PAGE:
I now have sticky notes posted in several strategic spots. I drew an arrow pointing up to remind me to lift my sternum. A few days later I added a circle to the top of the arrow because my head did not always come up. Much harder to wallow with perky posture. I’m not being flip here. This along with reminding myself to focus on the present moment really does lift my spirits. May this tip lift at least one other dear Soul.
Thank you, Chris. I think that’s a great tip, and I appreciate you sharing it with all of us.
Earlier today I commented to a dear fiend that I am happier now than I have ever been.
I know that I had a troubled life with a lot of depressing incidents, but those are gone. I have learned the important lesson: What you think of me is none of my business, and I no longer get upset about the opinions of others. I also no longer feel that I have to know everything or always be right.
Aside from meditation, the greatest help to me when I was in a bad place was music. I started studying classical piano when I was four and still play so many years later. Plus, there is certain recorded music that always cheers me up. Particularly good banjo music. I love Dueling Banjos and Dan Fogelberg’s Morning Sky.
One technique I learned from a Tony Robbins lecture was to get into a depressed posture, which is curled forward, shoulders slumped, head down, and then imagine something that excites you and get up and walk around waving your arms and talking about what you love. I chose my cats. The change physically is great, and after that I started walking around, waving my arms and talking about cats whenever I started to feel down.
I also added St.John’s Wort and SAMe to my diet.
I am always amused by the list of symptoms and assumptions as to what shows that people are depressed. I am a loner by choice. I live with one cat and have days when I see and speak to no one. I have always planned that someday I would be a little old lady with cats who could just sit and read, and here I am, a very happy little old lady, just sitting and reading.
Another is the assumption that because I weigh more than the desired look of the moment I must be depressed. I enjoy good food and am not interested in depriving myself to try to fit someone else’s values. When I see myself in a mirror or a window reflection I always smile and say, Hi, Pretty Girl.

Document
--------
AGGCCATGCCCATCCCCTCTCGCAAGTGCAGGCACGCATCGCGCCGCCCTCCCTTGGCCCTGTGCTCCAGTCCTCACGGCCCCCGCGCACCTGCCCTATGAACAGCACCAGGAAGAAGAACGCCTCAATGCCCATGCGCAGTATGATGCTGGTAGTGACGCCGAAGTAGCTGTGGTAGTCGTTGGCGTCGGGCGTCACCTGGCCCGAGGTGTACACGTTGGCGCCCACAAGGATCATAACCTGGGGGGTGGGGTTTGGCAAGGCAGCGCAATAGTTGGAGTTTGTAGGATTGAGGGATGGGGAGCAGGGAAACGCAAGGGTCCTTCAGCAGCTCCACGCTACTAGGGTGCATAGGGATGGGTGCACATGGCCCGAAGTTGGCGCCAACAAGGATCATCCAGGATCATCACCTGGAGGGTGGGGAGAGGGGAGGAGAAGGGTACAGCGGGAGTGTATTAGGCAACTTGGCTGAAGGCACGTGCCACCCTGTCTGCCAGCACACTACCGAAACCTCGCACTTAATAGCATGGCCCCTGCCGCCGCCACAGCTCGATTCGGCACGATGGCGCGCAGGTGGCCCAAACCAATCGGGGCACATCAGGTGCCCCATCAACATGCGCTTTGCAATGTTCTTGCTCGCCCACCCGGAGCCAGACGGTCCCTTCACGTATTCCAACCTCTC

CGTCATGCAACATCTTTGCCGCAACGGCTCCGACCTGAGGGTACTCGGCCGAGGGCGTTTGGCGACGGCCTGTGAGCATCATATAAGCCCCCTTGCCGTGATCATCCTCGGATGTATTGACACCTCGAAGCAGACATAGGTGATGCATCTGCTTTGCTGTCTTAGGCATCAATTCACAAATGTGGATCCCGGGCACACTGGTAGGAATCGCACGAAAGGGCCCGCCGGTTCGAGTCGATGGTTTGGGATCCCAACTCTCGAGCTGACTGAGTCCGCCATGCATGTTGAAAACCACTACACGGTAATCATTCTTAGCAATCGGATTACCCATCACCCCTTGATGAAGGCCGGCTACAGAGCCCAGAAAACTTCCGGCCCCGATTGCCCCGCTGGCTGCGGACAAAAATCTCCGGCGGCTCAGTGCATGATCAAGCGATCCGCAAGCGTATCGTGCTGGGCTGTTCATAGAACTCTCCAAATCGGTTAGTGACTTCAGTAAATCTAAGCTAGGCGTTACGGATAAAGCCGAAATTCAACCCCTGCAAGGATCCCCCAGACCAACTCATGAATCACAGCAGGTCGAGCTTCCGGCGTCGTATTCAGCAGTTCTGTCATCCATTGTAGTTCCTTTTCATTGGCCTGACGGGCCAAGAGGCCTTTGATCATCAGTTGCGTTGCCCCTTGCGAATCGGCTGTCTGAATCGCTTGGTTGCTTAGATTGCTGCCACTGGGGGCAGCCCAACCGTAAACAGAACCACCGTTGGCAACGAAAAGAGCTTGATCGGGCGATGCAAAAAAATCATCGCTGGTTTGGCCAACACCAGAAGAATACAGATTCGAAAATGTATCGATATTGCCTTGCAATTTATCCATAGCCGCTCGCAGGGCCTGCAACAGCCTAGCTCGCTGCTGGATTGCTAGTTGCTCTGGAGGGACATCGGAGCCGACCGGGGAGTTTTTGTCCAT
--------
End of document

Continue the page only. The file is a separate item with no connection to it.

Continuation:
I hit a very bad patch around 25-26 years ago in which my family was hit by a series of violent crimes which eventually led to threats to burn my house and the violent deaths of my father and my 16 year old son.
I had a real struggle against doctors who wanted to give me strong anti depressants, and in Compassionate Friends I saw how the bereaved fathers tended to self medicate with alcohol and the mothers were often overmedicated by their doctors, putting them in a fog where the grieving work could not be done.
I understood that the grief was a proper emotion in the circumstances and refused the drugs and battled back, and here I am, amazingly Happy.
Thank you for this discussion. Reading what I wrote earlier and thinking about it some more and I suddenly realized that I had a lifelong pattern of noticing what makes me happy and emphasing that as much as possible.
While there have been some life events beyond my direct control, I have alwas believed that I can control how I choose to respond to such events. It is not perfect and has had some ups and downs, but thank goodness I am consciously happy.
Thank you, Judith. Being “consciously happy” is a very good thing.
Thanks again for sharing your experiences, Judith. In putting your own inner guidance above society’s standards, you set a great example for many others to follow.
Hello John and Spirit,
In my family (I am the youngest), I have two older sisters. One is bipolar and the other is usually in a good mood. As I observed them when growing up, they taught me a lot about life. Not too many people like to be around my bipolar sister but love to be around my other one. This used to amaze me that people in the same family can be so different.
People often ask me why I am smiling =) and I usually never give a straight answer… just to make them think a little bit. I feel that when we look around us each day to see and feel the god energy within…it would be kinda tough to feel depressed. Appreciating life and friends and gratitude, for me, fills me up.
Eventually, everyone will come around to know who they are inside. For me, I love to tease people when they get serious and give them a hug. Keep life simple…. All is well!
Jerry = )
Thanks so much, Jerry, for your delightful comments. I love your practice of teasing folks when they get serious. That keeps ’em on the “straight and narrow.” 🙂